Is there a fourth class of painkiller?

Firstly there’s the good ole opioids.

Secondly there’s NSAIDS

Thirdly there’s paracetamol (acetaminophen) which I understand to be sort of in a class of itself

Is there a fourth type of (drug) painkiller that’s reasonably effective and can be self administered?

Depends on what the source of the pain is. I was prescribed valium (anti anxiety and muscle relaxant) for pain from a disk and nerve injury. And it works quite well.

By the way this would be the benzodiazepine class.

Triptans have been used for pain, but I believe they are specialty drugs and might actually fight certain conditions that cause pain rather than dull the pain itself.

I believe that antidepressants have also been used for pain, but this is an off-label usage and thus antidepressants might not be considered painkiller drugs per se.

How are COXII inhibitors classified?

I thought that they were NSAIDS.

SNRIs can be used as both painkillers and antidepressants, Cymbalta is listed (and advertised heavily)for both. Some of them are for antidepressants only and some for chronic pain only, but this is probably more a marketing thing than effectiveness thing. Bicifadine is a new SNRI coming out, but they’re not bothering to test it for depresssion since there’s so many out there already. Note the SNRIs are for chronic pain, not “ow I got a boo-boo” type pain.

Anticonvulsants, such as neurontin, are often used for many types of nerve pain.

Dissociative drugs, like ketamine and other dissociative drugs are often used as supplementary treatment for certain kinds of severe pain. Burn patients, for example:

They gave me lots of ketamine in the burn unit, causing horrific nightmares and hallucinations.

I’m no expert, but I have read that cannabinoids (marijuana) block nerve pain through a different mechanism than opiates.

There’s aloe vera. I’ve no idea what class it falls into but it works amazingly well and instantaneously on burns

So, how does that work? Given the type of drug it is, I would not think it would affect pain–except to make the user just forget about it, maybe.

The peripheral nerves that detect pain have lots of receptors for cannabinoids just like they have receptors for opioids.

Opiate agonists like Tramadol are prescribed for chronic pain (I take it for an arthritic neck that shoots pain through my shoulder and down my arm for weeks at a time). These somehow feel like opiates without being opiates.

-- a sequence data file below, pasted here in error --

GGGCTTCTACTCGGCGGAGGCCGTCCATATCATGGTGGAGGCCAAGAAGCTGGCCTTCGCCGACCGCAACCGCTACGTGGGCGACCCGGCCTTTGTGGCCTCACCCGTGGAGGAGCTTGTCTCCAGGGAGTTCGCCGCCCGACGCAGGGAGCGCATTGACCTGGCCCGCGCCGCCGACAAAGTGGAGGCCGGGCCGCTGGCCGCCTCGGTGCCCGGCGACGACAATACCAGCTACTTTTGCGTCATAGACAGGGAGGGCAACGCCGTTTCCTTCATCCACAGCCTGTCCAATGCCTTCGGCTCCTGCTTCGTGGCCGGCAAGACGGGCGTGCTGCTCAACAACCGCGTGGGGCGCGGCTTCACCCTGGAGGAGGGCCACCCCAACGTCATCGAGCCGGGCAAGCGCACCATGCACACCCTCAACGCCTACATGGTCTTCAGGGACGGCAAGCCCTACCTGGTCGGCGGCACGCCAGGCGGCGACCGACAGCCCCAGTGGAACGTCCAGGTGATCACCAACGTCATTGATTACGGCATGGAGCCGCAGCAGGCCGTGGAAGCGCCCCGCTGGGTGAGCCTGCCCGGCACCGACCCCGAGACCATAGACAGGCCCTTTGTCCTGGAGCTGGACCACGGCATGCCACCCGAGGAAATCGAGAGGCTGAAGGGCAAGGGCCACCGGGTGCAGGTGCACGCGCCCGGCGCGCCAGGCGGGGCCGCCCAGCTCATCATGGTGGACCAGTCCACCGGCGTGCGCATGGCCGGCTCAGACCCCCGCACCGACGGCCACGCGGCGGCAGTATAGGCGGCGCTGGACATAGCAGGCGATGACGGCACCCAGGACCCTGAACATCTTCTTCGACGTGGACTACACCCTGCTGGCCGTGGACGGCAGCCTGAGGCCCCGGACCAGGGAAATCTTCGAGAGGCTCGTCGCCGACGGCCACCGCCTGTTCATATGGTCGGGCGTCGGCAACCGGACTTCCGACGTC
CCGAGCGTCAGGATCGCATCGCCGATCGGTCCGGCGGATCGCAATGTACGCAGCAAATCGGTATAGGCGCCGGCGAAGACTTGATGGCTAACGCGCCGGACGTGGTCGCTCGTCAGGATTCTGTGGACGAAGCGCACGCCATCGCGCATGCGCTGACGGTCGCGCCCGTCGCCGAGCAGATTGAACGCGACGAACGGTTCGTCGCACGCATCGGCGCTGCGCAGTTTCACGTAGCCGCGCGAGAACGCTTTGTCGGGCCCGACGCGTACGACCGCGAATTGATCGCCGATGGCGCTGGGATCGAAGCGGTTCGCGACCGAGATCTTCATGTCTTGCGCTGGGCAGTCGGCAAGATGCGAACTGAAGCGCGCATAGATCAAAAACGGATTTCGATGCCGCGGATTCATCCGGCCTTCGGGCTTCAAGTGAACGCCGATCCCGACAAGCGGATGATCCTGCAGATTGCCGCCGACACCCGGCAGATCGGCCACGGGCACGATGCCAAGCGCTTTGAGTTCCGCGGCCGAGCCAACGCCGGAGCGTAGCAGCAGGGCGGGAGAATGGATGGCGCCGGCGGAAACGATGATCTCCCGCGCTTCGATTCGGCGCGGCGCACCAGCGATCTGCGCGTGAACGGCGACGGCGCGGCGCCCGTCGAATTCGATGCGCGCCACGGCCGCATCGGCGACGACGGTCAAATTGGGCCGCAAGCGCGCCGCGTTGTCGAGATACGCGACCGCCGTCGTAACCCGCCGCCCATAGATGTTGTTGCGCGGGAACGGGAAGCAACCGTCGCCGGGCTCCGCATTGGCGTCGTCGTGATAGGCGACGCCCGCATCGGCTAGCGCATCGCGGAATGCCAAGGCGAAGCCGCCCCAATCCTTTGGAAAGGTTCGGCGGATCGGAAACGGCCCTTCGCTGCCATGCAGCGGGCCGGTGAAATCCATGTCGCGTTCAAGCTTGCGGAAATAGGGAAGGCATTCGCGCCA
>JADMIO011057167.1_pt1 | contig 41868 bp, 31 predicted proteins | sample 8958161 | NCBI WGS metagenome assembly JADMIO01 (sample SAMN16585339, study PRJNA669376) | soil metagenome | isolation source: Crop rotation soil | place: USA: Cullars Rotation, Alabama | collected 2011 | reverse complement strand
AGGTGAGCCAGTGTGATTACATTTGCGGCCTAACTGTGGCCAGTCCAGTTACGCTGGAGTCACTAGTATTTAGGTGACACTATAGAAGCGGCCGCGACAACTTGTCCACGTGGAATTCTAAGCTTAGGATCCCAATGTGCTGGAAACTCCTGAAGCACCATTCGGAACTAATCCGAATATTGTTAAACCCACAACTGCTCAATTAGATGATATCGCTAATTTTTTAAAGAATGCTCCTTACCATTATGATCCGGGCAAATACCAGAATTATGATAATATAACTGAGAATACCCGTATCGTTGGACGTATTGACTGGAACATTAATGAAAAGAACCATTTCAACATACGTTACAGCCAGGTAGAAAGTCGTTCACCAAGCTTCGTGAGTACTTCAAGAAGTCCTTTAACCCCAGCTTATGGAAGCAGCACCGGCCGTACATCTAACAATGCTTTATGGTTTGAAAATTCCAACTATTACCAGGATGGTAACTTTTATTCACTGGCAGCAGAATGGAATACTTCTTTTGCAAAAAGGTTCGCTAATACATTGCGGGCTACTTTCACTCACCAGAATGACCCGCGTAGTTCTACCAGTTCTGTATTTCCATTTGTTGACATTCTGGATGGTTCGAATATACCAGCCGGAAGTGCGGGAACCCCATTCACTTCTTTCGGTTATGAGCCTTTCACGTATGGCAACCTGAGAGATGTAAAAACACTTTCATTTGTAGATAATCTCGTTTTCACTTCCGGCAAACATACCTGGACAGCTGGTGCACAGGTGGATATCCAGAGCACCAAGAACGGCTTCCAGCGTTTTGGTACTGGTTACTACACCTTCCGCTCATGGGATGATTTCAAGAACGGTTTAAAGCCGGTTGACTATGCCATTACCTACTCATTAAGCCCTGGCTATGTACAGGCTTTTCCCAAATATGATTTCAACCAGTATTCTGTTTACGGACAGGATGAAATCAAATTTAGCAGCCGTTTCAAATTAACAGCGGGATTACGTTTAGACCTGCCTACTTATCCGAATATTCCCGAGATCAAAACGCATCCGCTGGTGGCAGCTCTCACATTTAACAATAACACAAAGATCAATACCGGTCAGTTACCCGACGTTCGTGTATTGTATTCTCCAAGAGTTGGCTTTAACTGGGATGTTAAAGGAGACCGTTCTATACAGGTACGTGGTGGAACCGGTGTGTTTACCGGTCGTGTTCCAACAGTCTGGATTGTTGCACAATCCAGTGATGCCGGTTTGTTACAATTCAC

They are opiates. Don’t be fooled. They are opiates in every aspect other than a tiny, technical molecular distinction. But they do the same thing all other opiates do.


And they also have a LOT more interactions with other drugs.

It’s a messy opioid med, it’s not a non-addicting alternative to opioids, which is what the pharma guys try to push it as.

Pain’s tough to treat. I’ve taken hundreds of Continuing Medical Education hours on the topic, and worked with and treated hundreds of chronic pain patients, both legitimate, drug-seekers, and drug-seekers who also had legitimate chronic pain. :frowning:

As far as pharmaceuticals go, I find 4 main pain drug types in my armamentarium:

  1. NSAIDs (aspirin, motrin, naproxen, indocin, etc. etc. etc.)

  2. Acetaminophen (aka tylenol, APAP, paracetimol)

  3. opioids (morphine, oxycodone, vicodin, codeine, dilaudid, fentanyl, heroin, tramadol, and a few dozen others)

  4. neuropathic pain meds, particularly tricyclics and gabapentin.

Others may have niche use here and there, but in 99.5% of the cases, those are the drugs uses as analgesics (anesthetics like topical lidocaine also may have a role.)

Ugh, off topic, but tramadol kills me. I hate seeing it on my patients’ med lists. Same with cyclobenzaprine (Flexeril). I had a patient who was addicted to tramadol. He was able to to get it through the internet somehow. Anyway, Qadgop covered it. Sorry, just wanted to vent about the tramadol.
Oh! And Benadryl!

There are also anesthetics such as lidocaine patches (or IcyHot, etc., for OTC remedies) and compound medications like Excedrin.

There’s also a new painkiller class that’s being researched, but I can’t remember much more about it, and Google is not being helpful. I think they might be NK-1 antagonists, but the Wikipedia article on them doesn’t mention their painkilling attributes.

I also found mention of conolidine derivatives, but we don’t yet know why it works, so that seems unlikely to be the one I was thinking about.

What about capsaicin?
I want to remember reading about it being used as a nonaddictive alternative to opiates.

It’s a very poorly understood medicine. It has both opiod-like effects and SSRI-like serotonin stimulation (or reuptake blockage). Without going too much off-thread; while I understand the nasty potential of this medicine, it has been nothing short of an absolute, flat out miracle for me. I stumbled upon a unexpected, wonderful side-effect of the drug that flat out solved one of the most vexing, soul-haunting, depressing aspects of my spinal-cord injury: tramadol gave me my orgasm back. It’s really a long story and not appropriate for this thread.